I feel like we should all know better. I mean come on, it was hard enough in 2004 to muster the courage to ask a flesh and blood guy on a date, now we completely remove the chance to practice it meaning our confidence is even lower than it was back then! Its madness!
How the hell are we supposed to have those moments when we let the chances fade away? More to the point, why is no one else up in arms about this? Surely I cant be the only one?
Just as I was about to give up all hope that my dating knowledge will ever find me a nice guy, something strange happened. About one week ago I was sitting on my windowsill, enjoying a cigarette, when the unbelievable happened. One of my neighbors was doing the same.
I knew that this was a new practice for her because she had lived across the road from me for as long as I had lived in my building, and never once had I seen her do this. It seemed she had seen me and thought “why not?”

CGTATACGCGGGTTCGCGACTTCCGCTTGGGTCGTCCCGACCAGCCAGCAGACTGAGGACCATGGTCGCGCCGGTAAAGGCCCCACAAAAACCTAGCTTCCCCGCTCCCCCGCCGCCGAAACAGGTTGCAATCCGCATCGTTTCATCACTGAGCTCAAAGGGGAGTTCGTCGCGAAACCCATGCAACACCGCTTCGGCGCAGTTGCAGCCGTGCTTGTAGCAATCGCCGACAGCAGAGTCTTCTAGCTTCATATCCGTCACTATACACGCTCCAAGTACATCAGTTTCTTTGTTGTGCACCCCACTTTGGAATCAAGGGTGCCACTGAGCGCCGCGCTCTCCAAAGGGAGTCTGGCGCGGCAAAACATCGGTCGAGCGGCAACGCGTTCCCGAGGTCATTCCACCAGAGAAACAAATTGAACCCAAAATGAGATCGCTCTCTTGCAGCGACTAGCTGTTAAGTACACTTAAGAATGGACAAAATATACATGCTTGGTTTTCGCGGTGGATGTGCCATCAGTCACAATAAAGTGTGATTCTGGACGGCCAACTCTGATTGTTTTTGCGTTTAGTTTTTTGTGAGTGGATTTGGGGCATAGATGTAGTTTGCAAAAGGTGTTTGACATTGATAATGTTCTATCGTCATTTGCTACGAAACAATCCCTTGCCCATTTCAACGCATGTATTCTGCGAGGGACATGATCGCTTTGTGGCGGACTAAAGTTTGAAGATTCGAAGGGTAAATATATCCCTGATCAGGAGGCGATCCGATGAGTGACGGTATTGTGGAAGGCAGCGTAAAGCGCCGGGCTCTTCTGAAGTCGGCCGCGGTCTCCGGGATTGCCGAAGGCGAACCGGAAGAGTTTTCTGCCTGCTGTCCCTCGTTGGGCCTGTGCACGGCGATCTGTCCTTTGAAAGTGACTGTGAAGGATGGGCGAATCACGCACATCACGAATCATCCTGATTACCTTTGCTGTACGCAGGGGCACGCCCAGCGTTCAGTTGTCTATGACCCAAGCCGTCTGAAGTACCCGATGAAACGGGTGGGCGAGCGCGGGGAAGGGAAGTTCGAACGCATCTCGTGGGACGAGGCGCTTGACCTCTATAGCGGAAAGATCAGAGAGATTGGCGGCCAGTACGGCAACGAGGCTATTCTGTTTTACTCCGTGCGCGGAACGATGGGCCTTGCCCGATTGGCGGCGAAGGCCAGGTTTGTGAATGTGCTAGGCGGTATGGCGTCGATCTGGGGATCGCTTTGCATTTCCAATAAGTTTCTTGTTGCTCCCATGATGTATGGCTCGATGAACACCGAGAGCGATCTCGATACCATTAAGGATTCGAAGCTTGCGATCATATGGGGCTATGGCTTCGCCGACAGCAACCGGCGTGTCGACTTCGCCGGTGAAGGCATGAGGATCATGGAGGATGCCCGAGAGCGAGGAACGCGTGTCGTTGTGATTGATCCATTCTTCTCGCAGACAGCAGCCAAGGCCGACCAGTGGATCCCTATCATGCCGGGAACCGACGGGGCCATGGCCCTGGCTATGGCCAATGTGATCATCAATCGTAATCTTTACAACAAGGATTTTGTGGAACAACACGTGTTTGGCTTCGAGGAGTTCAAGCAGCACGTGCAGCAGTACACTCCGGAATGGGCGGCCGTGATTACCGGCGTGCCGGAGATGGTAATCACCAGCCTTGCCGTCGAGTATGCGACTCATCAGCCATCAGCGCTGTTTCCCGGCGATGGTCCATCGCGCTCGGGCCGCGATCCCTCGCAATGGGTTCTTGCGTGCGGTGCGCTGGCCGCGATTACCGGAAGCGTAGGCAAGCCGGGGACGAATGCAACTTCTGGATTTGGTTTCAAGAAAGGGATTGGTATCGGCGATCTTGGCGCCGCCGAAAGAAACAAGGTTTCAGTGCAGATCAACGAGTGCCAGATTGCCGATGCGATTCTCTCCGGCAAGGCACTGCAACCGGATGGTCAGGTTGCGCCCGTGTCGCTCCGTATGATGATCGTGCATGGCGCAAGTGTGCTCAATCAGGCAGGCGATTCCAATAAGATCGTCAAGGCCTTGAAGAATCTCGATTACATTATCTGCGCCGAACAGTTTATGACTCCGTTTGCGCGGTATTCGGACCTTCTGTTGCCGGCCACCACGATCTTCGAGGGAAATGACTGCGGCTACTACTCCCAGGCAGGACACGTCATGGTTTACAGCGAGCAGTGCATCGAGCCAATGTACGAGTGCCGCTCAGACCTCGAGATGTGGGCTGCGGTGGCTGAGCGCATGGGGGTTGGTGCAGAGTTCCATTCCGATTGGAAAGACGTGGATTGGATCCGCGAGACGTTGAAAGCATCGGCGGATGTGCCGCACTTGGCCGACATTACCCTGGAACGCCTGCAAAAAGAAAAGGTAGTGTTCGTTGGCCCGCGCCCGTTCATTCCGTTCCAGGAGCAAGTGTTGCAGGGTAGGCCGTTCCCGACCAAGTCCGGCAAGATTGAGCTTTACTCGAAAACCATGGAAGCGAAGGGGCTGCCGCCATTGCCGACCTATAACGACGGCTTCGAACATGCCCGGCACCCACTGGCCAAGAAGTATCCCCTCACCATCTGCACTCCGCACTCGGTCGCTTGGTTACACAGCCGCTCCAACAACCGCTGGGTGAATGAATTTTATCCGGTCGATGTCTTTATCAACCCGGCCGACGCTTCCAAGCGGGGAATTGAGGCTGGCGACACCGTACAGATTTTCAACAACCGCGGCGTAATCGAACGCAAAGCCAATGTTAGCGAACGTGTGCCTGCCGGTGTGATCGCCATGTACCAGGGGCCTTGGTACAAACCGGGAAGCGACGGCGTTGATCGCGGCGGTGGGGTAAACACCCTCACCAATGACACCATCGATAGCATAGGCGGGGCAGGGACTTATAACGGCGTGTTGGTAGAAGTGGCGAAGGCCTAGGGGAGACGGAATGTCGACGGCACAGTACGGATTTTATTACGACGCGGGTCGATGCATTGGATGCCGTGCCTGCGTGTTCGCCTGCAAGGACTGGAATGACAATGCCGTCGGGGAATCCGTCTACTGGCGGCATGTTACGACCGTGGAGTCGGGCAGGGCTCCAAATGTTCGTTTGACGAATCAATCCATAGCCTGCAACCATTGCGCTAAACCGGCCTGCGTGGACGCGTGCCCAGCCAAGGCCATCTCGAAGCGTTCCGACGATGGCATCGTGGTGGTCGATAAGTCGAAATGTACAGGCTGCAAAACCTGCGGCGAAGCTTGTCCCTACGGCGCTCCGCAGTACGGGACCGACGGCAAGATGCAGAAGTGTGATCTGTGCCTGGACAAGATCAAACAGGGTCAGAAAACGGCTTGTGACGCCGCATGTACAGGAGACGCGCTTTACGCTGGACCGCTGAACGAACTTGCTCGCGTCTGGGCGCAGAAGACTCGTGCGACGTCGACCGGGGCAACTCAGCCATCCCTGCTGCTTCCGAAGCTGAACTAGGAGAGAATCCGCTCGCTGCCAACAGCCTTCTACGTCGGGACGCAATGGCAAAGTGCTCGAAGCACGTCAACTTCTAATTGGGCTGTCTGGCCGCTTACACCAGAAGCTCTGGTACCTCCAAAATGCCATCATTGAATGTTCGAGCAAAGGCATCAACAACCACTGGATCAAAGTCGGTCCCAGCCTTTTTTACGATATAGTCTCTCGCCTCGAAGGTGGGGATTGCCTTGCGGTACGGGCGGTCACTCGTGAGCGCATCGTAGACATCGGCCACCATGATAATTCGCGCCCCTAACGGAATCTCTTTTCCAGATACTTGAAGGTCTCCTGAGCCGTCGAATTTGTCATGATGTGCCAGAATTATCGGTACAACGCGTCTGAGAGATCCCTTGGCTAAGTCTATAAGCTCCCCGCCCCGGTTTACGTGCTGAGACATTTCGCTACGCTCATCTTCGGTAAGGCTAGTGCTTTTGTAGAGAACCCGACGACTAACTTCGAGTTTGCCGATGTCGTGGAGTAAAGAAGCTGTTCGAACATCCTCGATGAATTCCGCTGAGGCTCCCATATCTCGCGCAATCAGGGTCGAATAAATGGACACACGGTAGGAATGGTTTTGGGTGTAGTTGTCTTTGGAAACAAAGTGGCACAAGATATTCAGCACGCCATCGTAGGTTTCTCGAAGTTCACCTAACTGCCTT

It is a long shot I know to think that it was 100% me who influenced her, but then something more amazing happened. Last night when I was sitting at my window, there he was. The cute guy who lived one block down from the girl (and had a very nice right up on Grindr) was smoking at his window and looking at me.
This was it; this was my first Moment since 2010. Could it be? Surly not?
Just as these thoughts are flying through my mind he smiles at me, looks down and giggles a little before re establishing eye contact. A classic move. I smiled back, oh god I think I’m actually blushing.
As I allow myself to get caught up in the moment, I hardly realize that my cigarette is now only a filter. So I look at him one last time and smile before going back into my room. The rush was better than I remembered. And it got even better.
I opened my Grindr a few moments later to find a message from cute smoker neighbor himself.
“Hey you, I didn’t know you were so close… next time you should let me know when your smoking and we can sit outside mine?”
We have a smokers date tomorrow. It seems 90s influence can still serve you well, as long as your prepared to show it off in real life.